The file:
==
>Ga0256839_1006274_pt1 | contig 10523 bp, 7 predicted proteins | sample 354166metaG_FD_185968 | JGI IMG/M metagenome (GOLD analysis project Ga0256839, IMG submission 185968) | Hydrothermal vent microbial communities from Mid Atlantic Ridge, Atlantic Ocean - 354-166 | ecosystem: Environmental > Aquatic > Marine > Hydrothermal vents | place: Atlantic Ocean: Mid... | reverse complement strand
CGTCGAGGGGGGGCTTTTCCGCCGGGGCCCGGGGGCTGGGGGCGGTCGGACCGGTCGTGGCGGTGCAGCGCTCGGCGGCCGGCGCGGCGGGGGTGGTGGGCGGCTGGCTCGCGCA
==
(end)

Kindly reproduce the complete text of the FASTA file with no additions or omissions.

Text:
>Ga0256839_1006274_pt1 | contig 10523 bp, 7 predicted proteins | sample 354166metaG_FD_185968 | JGI IMG/M metagenome (GOLD analysis project Ga0256839, IMG submission 185968) | Hydrothermal vent microbial communities from Mid Atlantic Ridge, Atlantic Ocean - 354-166 | ecosystem: Environmental > Aquatic > Marine > Hydrothermal vents | place: Atlantic Ocean: Mid... | reverse complement strand
CGTCGAGGGGGGGCTTTTCCGCCGGGGCCCGGGGGCTGGGGGCGGTCGGACCGGTCGTGGCGGTGCAGCGCTCGGCGGCCGGCGCGGCGGGGGTGGTGGGCGGCTGGCTCGCGCA